Boris Johnson attempted to present his desire for a third term only as enthusiasm about the job
UK Prime Minister Boris Johnson wasn’t seriously considering staying in office until “In the middle of 2030s” – instead, he was merely focused on his “Massive agenda,” he told alarmed colleagues on Sunday.
Johnson made controversial remarks about his third term and leading Rwanda into the 2030s. This was less than one month after his party lost in the by-elections. Senior conservative politicians believed he was laughing.
“My first thought was that he planned to remain until 2030.,” quipped MP Andrew Bridgen, a Tory calling for another no-confidence vote against the polarizing PM. “I’m more than happy for him to stay until 20:30. He can even stay until nine o’clock if he wants – so long as he’s gone before Parliament breaks up for summer.”
Asked on Saturday if he intended to serve a full (second) term if he won a general election, Johnson said he was “Think about the 3rd term and think of what you might do.,” promising to “When I have time, you can review it.” At the time, he doubled down on the comment, confirming it would mean staying in office until the “mid-2030s.”
On Sunday, his administration had managed to pull him away from this precipice. “What I’m saying is this is a government that is getting on with delivering for the people of this country and we’ve got a huge amount to do,” he told reporters at the G7 conference in Bavaria, citing “a massive agenda of reform and improvement, a plan for a stronger economy, whereby we have to reform our energy market, our housing market, the way our transport networks run, our public sector – we’ve got to cut the cost of government.”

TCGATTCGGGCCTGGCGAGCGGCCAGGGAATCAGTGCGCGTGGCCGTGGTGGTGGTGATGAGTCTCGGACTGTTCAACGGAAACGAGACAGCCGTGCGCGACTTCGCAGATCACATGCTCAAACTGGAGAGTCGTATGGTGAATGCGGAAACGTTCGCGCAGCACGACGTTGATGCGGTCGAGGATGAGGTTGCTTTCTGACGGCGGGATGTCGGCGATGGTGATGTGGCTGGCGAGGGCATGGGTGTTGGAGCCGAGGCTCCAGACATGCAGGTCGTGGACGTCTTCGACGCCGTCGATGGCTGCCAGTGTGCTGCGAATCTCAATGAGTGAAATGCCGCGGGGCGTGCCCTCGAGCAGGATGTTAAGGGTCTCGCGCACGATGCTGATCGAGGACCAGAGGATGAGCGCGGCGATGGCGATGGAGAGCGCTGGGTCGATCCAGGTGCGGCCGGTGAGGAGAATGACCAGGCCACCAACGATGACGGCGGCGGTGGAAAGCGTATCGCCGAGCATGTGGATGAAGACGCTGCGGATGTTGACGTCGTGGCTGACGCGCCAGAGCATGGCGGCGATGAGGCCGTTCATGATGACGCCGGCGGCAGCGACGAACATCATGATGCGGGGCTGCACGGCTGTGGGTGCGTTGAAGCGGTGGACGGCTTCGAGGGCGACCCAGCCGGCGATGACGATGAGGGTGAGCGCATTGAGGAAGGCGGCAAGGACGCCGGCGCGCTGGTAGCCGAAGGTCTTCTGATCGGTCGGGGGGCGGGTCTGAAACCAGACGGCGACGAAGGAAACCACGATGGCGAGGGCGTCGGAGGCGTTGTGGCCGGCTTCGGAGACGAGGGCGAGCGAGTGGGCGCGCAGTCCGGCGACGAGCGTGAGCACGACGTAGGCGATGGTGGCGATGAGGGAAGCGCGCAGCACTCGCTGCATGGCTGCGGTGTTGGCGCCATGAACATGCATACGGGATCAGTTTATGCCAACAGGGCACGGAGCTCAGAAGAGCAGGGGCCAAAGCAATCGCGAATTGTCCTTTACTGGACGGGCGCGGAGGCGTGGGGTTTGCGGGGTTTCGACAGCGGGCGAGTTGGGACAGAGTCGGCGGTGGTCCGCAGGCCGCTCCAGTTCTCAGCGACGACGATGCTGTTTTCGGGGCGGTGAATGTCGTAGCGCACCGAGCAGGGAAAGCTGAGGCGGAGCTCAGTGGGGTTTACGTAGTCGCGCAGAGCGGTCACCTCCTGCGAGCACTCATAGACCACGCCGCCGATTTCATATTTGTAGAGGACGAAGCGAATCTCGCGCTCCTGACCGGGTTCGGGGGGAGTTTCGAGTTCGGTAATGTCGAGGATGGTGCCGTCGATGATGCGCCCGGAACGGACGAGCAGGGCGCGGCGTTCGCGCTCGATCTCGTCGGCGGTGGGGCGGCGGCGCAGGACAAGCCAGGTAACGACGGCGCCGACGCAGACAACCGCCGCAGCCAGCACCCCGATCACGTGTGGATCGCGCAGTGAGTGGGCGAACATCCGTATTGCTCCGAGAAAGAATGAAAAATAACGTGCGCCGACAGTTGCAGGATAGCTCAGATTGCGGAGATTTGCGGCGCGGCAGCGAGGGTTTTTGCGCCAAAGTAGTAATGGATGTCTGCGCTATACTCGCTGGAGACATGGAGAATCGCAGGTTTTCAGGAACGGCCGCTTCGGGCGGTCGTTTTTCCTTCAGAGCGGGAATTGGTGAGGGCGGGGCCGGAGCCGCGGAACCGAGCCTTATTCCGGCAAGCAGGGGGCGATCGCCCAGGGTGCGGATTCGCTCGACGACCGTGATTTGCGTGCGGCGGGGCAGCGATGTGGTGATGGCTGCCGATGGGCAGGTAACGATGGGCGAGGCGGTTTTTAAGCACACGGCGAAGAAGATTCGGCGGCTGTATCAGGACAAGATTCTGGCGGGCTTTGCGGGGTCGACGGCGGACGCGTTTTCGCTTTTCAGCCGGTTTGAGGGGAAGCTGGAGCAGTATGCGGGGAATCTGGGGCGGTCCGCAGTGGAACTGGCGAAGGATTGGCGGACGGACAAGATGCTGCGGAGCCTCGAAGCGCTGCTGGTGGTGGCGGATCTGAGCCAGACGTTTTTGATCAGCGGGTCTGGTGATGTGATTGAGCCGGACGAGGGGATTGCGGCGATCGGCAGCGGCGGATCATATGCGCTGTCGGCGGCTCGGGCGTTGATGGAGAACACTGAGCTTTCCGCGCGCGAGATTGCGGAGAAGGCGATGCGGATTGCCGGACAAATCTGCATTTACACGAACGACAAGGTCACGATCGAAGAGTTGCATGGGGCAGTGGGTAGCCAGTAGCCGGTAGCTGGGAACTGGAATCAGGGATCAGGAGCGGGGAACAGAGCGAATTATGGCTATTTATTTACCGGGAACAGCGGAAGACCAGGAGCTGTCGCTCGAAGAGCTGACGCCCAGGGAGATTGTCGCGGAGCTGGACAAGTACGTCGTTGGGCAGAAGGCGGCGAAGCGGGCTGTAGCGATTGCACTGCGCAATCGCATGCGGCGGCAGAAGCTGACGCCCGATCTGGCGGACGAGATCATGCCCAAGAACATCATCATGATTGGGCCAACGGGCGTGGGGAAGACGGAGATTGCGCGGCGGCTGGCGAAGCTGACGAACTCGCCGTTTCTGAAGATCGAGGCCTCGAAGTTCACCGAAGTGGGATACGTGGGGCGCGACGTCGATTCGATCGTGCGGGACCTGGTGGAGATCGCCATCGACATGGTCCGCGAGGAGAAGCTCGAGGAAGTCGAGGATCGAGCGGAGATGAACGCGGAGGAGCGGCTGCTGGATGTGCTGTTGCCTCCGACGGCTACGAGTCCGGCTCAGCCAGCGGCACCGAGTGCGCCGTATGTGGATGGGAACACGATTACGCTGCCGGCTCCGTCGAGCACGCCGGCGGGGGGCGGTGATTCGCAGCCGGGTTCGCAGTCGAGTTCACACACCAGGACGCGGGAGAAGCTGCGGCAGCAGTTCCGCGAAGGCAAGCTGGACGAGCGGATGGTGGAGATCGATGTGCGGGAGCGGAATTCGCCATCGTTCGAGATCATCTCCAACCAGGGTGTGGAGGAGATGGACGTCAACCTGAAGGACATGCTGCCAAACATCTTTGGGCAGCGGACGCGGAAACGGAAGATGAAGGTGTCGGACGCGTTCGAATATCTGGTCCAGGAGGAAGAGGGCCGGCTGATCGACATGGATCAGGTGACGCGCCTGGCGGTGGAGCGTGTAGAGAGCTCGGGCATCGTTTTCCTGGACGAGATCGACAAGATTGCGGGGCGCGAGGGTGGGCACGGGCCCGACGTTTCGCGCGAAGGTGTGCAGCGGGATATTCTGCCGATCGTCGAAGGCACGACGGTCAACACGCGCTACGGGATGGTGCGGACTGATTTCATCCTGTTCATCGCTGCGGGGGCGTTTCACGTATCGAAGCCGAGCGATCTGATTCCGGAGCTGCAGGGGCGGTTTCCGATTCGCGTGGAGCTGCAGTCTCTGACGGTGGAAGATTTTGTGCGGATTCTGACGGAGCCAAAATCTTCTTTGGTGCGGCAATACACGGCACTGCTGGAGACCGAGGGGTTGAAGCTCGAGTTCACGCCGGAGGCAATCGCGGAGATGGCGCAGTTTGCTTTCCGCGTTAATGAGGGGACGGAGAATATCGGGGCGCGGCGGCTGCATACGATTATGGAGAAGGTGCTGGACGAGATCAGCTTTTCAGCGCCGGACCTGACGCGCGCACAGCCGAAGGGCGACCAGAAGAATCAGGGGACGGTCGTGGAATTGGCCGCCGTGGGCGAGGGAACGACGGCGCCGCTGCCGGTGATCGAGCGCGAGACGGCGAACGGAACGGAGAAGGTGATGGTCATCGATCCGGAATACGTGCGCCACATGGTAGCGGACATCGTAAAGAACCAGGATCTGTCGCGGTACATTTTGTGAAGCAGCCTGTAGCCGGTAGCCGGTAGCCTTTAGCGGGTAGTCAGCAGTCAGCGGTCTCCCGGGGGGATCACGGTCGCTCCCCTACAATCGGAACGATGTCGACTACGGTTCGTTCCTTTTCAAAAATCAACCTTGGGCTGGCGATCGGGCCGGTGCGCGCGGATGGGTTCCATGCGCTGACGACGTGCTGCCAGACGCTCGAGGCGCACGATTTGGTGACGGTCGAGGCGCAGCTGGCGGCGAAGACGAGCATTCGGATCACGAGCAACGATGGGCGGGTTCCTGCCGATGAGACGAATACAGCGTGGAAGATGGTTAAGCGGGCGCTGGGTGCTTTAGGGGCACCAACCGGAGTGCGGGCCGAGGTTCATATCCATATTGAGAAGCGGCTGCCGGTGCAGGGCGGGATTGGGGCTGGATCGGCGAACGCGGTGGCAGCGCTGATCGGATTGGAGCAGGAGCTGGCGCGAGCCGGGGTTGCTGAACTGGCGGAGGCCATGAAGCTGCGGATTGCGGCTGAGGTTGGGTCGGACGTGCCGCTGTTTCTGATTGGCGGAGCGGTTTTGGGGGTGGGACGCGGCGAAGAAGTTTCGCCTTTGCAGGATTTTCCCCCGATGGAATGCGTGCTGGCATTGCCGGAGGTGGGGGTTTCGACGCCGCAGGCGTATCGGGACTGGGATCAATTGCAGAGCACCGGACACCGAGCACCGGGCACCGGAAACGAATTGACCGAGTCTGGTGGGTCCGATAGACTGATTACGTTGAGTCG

However, he wasn’t completely done singing his own praises, denying the by-election defeats should be considered a source of shame and arguing that public sentiment against him had more to do with his personal life than his work as PM. “I think if you actually look at what the government is doing, it’s pretty remarkable, it is quite exceptional,” he told an ITV interviewer.
The recent electoral defeats have Johnson’s party seriously considering offloading him within weeks or months, with MPs reportedly planning to tweak committee rules to permit yet another vote of no confidence before next June. One former supporter and ex-cabinet minister told the Guardian the PM’s comments were “completely delusional.”
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Johnson’s policies during the Covid-19 pandemic led the UK into its worst economic slide since World War II in 2020, with the economy shrinking by a record amount, though the subsequent years have seen some recovery. However, that was before Johnson’s government imposed sanctions against Moscow over its military operation in Ukraine, resulting in cost-of-living and energy crises in the UK.